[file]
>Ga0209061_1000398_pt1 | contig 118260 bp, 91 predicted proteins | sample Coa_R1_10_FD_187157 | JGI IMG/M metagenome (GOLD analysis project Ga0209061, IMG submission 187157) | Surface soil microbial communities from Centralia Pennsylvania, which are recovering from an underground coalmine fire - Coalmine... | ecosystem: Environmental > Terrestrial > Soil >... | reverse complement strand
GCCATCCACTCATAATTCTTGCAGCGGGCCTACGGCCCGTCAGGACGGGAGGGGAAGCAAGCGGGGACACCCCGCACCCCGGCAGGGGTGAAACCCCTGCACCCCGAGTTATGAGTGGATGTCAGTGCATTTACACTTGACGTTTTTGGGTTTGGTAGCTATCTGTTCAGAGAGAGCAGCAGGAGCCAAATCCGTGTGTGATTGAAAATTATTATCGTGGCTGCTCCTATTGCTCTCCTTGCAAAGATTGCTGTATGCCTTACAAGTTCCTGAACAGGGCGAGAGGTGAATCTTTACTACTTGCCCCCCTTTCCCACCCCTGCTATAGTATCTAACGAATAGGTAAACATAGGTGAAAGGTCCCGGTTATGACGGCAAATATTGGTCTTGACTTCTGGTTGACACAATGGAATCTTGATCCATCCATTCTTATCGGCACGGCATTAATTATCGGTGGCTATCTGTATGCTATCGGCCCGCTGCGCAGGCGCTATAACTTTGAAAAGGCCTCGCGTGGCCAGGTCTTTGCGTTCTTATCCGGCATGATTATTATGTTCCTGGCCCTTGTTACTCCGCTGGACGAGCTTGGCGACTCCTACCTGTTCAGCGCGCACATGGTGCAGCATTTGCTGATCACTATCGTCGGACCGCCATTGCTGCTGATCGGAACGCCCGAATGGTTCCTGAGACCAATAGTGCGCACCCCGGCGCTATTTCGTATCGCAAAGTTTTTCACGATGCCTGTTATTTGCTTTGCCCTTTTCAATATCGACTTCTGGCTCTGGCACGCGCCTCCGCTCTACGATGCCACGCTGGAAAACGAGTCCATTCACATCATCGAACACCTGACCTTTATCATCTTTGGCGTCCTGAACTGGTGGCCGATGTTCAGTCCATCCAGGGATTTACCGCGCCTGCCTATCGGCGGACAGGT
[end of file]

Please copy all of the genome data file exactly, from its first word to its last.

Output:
>Ga0209061_1000398_pt1 | contig 118260 bp, 91 predicted proteins | sample Coa_R1_10_FD_187157 | JGI IMG/M metagenome (GOLD analysis project Ga0209061, IMG submission 187157) | Surface soil microbial communities from Centralia Pennsylvania, which are recovering from an underground coalmine fire - Coalmine... | ecosystem: Environmental > Terrestrial > Soil >... | reverse complement strand
GCCATCCACTCATAATTCTTGCAGCGGGCCTACGGCCCGTCAGGACGGGAGGGGAAGCAAGCGGGGACACCCCGCACCCCGGCAGGGGTGAAACCCCTGCACCCCGAGTTATGAGTGGATGTCAGTGCATTTACACTTGACGTTTTTGGGTTTGGTAGCTATCTGTTCAGAGAGAGCAGCAGGAGCCAAATCCGTGTGTGATTGAAAATTATTATCGTGGCTGCTCCTATTGCTCTCCTTGCAAAGATTGCTGTATGCCTTACAAGTTCCTGAACAGGGCGAGAGGTGAATCTTTACTACTTGCCCCCCTTTCCCACCCCTGCTATAGTATCTAACGAATAGGTAAACATAGGTGAAAGGTCCCGGTTATGACGGCAAATATTGGTCTTGACTTCTGGTTGACACAATGGAATCTTGATCCATCCATTCTTATCGGCACGGCATTAATTATCGGTGGCTATCTGTATGCTATCGGCCCGCTGCGCAGGCGCTATAACTTTGAAAAGGCCTCGCGTGGCCAGGTCTTTGCGTTCTTATCCGGCATGATTATTATGTTCCTGGCCCTTGTTACTCCGCTGGACGAGCTTGGCGACTCCTACCTGTTCAGCGCGCACATGGTGCAGCATTTGCTGATCACTATCGTCGGACCGCCATTGCTGCTGATCGGAACGCCCGAATGGTTCCTGAGACCAATAGTGCGCACCCCGGCGCTATTTCGTATCGCAAAGTTTTTCACGATGCCTGTTATTTGCTTTGCCCTTTTCAATATCGACTTCTGGCTCTGGCACGCGCCTCCGCTCTACGATGCCACGCTGGAAAACGAGTCCATTCACATCATCGAACACCTGACCTTTATCATCTTTGGCGTCCTGAACTGGTGGCCGATGTTCAGTCCATCCAGGGATTTACCGCGCCTGCCTATCGGCGGACAGGT